Braiding the parallel rays into a dappled pattern

Snow Crash
by Neal Stephenson

Since its publication in 1992, this book has come to be considered a modern classic. I remember Tim reading it around 12 years ago and loving it – indeed, he still remembers it in remarkable detail. So in my ongoing science-fiction education, this seemed like a natural step.

This book has a fascinating setting that, though complex enough to be slowly revealed over 470 pages, is at heart simple enough to not require masses of exposition at the start. Instead, Stephenson opens with an action-packed sequence that introduces our main character – the aptly named Hiro Protagonist – and his foil, YT.

Hiro is a freelance hacker. His home is a storage unit that he shares with an up-and-coming rock star, a cramped situation that suits him fine because he spends most of his time in the Metaverse anyway – an alternative space that anyone with virtual-reality goggles and what is effectively an Internet connection by another name can plug into. In the Metaverse, your avatar can own property, socialise and explore in the vast space created many years ago by Da5id – superstar hacker and old friend of Hiro’s. In the Metaverse, Hiro is a sword-fighting expert, but in Reality (always written with a capital R) he delivers pizza to pay the bills.

Continue reading “Braiding the parallel rays into a dappled pattern”

Gedanken fictions

Just a quick post to say that my review of Thought X: Fictions and Hypotheticals, edited by Rob Appleby and Ra Page, has been published over on the Physics World website. It’s a collection of short stories and essays about thought experiments in physics and philosophy, and I found it fascinating. The fiction authors include Zoe Gilbert and Robin Ince, while the accompanying essays are by scientists including Seth Bullock and Tara Shears.

To see what else I thought, hop on over to Physics World.

Two Years, Eight Months and Twenty-Eight Nights

(CC-BY Ed Lederman/PEN American Center)
(CC-BY Ed Lederman/PEN American Center)

Salman Rushdie, Festival of Ideas
St George’s Hall, Bristol, 11 October

On Sunday afternoon I saw Salman Rushdie in the flesh! Rushdie was visiting Bristol to promote his new novel Two Years Eight Months & Twenty-Eight Nights (a title his publishers apparently thought cumbersome). St George’s Hall was packed to the rafters with fans keen to hear, well, pretty much anything the great man had to say, though he stayed mostly on topic.

The new novel was written in part as a reaction against the act of writing memoir (Rushdie’s previous book, Joseph Anton, documented his 10 years in hiding following the 1988 fatwa against him) – he felt an emotional desire to be at the opposite end of the spectrum, to make stuff up again. Rushdie was inspired by the Arabian Nights and here, as always, he feels he is part of the grand old tradition of non-naturalistic fiction – possibly the oldest form of world literature, encompassing fairy tales, heroic epics and other forms that seek to spread the collective wisdom of the human race.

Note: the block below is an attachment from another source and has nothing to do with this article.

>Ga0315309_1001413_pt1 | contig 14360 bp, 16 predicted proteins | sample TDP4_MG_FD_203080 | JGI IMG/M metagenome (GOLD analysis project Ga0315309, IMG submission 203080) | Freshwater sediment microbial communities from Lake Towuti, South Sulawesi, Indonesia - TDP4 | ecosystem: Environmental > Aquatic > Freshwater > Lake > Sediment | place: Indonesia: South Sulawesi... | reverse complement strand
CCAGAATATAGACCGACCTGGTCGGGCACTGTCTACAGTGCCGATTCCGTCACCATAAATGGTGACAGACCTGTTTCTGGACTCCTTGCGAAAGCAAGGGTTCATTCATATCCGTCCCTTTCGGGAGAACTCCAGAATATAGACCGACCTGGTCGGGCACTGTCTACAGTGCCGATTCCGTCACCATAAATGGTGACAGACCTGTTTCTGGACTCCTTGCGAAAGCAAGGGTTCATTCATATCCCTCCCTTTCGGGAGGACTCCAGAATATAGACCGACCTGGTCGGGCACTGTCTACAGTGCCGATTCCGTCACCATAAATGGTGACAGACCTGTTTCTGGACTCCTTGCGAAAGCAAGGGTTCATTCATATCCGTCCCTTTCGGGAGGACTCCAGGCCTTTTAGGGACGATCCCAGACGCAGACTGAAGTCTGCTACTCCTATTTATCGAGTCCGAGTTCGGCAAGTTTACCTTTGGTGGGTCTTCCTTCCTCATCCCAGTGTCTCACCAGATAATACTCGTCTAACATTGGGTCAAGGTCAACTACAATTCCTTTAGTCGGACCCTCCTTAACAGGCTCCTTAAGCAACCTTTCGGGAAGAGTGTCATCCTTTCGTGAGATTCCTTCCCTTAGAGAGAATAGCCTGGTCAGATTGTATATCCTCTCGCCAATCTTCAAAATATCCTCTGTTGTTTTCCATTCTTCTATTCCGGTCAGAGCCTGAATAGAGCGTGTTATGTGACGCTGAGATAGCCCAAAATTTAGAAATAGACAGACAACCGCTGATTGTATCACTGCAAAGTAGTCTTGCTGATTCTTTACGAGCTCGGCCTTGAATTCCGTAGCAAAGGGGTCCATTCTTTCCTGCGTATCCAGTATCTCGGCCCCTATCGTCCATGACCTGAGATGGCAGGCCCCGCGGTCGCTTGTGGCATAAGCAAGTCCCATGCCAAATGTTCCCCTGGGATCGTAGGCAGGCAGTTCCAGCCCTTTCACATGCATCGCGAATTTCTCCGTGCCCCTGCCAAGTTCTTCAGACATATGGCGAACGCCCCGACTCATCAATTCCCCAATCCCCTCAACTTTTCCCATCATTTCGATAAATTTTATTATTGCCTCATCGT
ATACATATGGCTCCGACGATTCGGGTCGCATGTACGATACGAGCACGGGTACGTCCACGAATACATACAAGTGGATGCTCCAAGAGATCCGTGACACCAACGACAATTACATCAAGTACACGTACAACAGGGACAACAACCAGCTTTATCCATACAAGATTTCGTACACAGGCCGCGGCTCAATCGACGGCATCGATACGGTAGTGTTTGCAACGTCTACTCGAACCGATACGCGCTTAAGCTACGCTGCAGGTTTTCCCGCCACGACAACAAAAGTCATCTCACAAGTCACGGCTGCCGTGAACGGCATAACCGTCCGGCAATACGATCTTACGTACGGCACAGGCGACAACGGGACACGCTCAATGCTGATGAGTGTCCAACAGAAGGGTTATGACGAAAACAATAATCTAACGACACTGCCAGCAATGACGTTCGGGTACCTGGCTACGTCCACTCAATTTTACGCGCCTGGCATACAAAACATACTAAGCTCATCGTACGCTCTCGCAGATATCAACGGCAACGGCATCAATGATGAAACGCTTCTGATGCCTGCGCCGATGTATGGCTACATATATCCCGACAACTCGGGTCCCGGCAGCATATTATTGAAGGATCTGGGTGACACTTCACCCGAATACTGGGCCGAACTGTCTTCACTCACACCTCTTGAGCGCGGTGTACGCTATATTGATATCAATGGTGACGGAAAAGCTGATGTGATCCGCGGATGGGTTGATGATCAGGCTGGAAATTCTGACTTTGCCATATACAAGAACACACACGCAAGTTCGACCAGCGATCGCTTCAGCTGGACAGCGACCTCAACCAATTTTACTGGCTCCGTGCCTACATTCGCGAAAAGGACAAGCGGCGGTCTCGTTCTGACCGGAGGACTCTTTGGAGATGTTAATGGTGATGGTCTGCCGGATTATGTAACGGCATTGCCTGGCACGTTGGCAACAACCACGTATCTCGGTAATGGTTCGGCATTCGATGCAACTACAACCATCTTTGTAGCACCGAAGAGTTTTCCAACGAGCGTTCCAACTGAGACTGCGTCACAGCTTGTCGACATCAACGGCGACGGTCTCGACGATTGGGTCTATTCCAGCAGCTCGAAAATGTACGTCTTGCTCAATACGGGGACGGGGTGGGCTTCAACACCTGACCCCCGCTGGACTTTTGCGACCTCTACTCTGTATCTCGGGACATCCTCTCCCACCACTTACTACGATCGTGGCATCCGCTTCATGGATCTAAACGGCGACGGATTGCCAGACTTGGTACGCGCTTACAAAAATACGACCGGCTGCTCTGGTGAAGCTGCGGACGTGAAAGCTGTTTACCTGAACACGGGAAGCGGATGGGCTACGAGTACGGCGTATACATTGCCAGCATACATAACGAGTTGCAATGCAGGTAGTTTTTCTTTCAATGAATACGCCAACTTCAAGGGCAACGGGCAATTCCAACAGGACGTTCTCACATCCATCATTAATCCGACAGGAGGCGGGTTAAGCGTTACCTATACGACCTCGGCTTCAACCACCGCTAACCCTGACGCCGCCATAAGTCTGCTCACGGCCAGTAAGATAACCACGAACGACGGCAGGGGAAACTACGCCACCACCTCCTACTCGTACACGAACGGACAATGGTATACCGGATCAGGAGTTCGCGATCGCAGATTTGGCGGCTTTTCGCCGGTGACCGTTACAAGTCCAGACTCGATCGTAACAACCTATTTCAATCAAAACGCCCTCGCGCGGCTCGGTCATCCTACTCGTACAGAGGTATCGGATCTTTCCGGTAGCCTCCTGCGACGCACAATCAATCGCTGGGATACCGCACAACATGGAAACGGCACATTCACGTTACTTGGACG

Continue reading “Two Years, Eight Months and Twenty-Eight Nights”

It is far safer to be feared than loved

Il Principe

The Prince
by Niccolò Machiavelli
translated from Tuscan Italian by N H Thompson

I find military history tedious so this wasn’t the most fun read for me but it’s a classic and it’s only 99 pages so I figured I’d give it a go.

The premise is that Machiavelli wrote this as a textbook for a member of the powerful Medici family and indeed it is formally dedicated to one of them, but it’s unknown if it was ever read by any Medici or even if that was the true intention.

The book is split into short chapters, each of which is a self-contained essay. The first half of them look at types of prince and types of situation whereby a prince might take over a new military history. The second half looks at the qualities a prince should have and the ways he should behave. There’s extensive use of historical examples, many from Italy but also from all over Europe and occasionally further afield.

To be honest, for all the negative reputation of Machiavelli, this is in general sensible or at least realistic-sounding advice. It is sometimes ruthless but not as much as I had expected at all.

“He who innovates will have for his enemies all those who are well off under the existing order of things, and only lukewarm supporters in those who might be better off under the new.”

“The ruler is not truly wise who cannot discern evils before they develop themselves, and this is a faculty given to few.”

“As long as neither their property nor their honour is touched, the mass of mankind live contentedly, and the Prince has only to cope with the ambition of a few.”

Of course, there is an awful lot of focus on war, which I didn’t like too much and objected to morally. Really much of the first half was a struggle against boredom.

“War is the sole art looked for in one who rules…when Princes devote themselves rather to pleasure than to arms, they lose their dominions.”